Much of the CBO report is focused around specific issues in designing the payment system. These include: provider payment methods; global budgets; capitated payments; payment rates for providers; and the setting of prescription drug prices. These are all critical concerns, and the CBO report is now a valuable resource in summarizing them. But the report does not take a position as to whether a U.S. single-payer system will be able to successfully control costs. Rather, the study concludes that:

The cost of a single-payer system would depend on various design choices such as the services covered, cost-sharing requirements, and provider payment rates.

In addition to those design choices, policymakers could consider using two other techniques to contain the growth of government spending on the single-payer plan and total health care spending: global budgets and utilization management. (p.26)

The CBO assessment here is indisputable. It is therefore incumbent on the designers of a single-payer system to consider the range of design choices with great care, to achieve the potential cost savings that are available through a well-designed system. It is evident from comparing the U.S. health care system with those of other high-income economies that there is massive potential for cost savings in the U.S. system, with, as noted above, the comparison countries spending between 9 – 11 percent of GDP on health care while the U.S. spends 17 percent. Within the present U.S. economy, every percentage point of GDP amounts to roughly $200 billion. Thus, even reducing our current health care spending by 2 percentage points relative to GDP would yield an astronomical $400 billion in savings, even while our healthcare system budget, as a share of GDP, would remain far above those of other advanced economics.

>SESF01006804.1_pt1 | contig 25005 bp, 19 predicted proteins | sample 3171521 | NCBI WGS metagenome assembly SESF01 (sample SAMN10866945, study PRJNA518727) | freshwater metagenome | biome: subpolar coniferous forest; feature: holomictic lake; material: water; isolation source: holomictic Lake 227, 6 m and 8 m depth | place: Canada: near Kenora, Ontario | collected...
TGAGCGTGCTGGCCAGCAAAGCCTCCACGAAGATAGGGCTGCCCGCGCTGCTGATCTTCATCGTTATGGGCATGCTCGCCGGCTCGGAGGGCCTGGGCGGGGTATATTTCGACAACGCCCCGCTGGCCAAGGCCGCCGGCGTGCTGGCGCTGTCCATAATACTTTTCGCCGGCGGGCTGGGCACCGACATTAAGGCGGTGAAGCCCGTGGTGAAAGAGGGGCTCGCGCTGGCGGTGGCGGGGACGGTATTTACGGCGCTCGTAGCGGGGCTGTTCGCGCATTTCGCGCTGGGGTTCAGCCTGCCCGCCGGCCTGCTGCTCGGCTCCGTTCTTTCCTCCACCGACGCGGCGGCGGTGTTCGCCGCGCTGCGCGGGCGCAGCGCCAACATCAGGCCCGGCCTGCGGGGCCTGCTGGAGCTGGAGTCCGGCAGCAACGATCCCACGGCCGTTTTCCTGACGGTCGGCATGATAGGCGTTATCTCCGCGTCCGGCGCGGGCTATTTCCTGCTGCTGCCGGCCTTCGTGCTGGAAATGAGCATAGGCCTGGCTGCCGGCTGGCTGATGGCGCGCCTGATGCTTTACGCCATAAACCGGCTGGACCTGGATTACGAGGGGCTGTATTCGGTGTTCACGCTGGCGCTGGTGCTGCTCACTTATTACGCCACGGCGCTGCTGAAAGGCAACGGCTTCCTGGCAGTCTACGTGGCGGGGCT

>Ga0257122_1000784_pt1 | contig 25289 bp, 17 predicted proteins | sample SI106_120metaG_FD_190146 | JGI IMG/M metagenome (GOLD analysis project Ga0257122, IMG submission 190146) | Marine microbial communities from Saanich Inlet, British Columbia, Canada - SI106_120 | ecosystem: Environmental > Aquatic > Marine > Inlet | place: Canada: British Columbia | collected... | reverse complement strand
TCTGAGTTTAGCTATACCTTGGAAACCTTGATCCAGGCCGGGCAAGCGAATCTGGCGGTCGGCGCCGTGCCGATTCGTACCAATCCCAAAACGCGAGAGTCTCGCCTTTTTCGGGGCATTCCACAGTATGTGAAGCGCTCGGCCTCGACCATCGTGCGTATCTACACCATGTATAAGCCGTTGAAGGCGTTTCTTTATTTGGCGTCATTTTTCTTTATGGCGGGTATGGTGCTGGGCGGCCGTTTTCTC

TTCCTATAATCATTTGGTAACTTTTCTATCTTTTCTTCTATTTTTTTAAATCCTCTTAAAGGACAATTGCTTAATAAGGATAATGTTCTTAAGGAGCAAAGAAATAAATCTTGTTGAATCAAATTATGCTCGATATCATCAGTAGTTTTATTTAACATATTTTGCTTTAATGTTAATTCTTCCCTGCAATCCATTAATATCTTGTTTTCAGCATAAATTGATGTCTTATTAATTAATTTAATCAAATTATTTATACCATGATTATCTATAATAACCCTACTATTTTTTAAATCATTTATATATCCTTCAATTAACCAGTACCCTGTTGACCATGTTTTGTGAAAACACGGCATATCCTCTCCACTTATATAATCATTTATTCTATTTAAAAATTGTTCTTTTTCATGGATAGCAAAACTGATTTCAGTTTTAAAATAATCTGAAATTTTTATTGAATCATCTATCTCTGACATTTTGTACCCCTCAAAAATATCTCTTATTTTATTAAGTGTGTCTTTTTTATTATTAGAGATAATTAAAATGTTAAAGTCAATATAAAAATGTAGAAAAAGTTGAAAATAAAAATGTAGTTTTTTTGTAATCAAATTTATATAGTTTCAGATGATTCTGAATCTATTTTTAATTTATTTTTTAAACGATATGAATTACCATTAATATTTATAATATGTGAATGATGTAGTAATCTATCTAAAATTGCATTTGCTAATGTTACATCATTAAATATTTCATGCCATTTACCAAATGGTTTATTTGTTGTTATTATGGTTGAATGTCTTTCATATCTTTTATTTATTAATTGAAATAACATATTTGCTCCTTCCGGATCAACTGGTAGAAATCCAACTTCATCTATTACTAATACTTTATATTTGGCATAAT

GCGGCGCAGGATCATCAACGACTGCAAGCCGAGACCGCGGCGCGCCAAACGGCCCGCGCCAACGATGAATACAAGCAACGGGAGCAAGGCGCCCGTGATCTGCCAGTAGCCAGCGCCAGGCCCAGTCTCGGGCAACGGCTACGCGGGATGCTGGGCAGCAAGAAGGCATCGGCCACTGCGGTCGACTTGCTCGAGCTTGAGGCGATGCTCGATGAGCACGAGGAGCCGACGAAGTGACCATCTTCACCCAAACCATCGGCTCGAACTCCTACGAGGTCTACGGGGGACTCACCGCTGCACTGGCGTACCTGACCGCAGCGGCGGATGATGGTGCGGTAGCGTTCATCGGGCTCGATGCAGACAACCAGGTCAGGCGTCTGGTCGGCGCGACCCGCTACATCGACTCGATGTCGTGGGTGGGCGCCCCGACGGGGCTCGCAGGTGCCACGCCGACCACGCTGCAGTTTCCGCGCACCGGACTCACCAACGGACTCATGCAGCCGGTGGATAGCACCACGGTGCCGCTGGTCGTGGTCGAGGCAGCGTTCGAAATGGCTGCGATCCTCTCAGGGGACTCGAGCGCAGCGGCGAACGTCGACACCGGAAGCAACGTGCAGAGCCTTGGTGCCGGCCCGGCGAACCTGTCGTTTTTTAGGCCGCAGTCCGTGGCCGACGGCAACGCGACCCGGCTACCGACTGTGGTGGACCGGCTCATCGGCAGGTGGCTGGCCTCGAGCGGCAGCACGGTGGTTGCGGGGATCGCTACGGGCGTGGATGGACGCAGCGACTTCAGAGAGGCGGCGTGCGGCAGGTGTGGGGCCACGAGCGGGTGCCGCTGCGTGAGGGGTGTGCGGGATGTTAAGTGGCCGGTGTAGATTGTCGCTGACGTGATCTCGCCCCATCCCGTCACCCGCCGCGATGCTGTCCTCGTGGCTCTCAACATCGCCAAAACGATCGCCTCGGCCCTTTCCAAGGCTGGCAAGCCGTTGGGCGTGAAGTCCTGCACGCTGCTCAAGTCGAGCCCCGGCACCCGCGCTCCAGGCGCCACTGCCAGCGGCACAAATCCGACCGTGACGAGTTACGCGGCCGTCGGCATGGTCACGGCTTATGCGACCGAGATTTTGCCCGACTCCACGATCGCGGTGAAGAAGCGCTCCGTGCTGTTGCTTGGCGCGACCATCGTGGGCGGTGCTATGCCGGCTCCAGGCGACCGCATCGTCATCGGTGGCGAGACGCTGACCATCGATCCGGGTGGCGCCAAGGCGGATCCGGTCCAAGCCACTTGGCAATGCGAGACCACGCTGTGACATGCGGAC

The CBO study is therefore to be commended for describing a range of measures through which a U.S. single-payer system can successfully implement significant cost savings while still delivering good-quality care for all residents. As such, the CBO study makes a positive contribution toward understanding the possibilities for creating a fair and workable health care system in the United States.

  • mmckinley

    “…policymakers could consider using two other techniques to contain the growth of government spending on the single-payer plan and total health care spending: global budgets and utilization management.”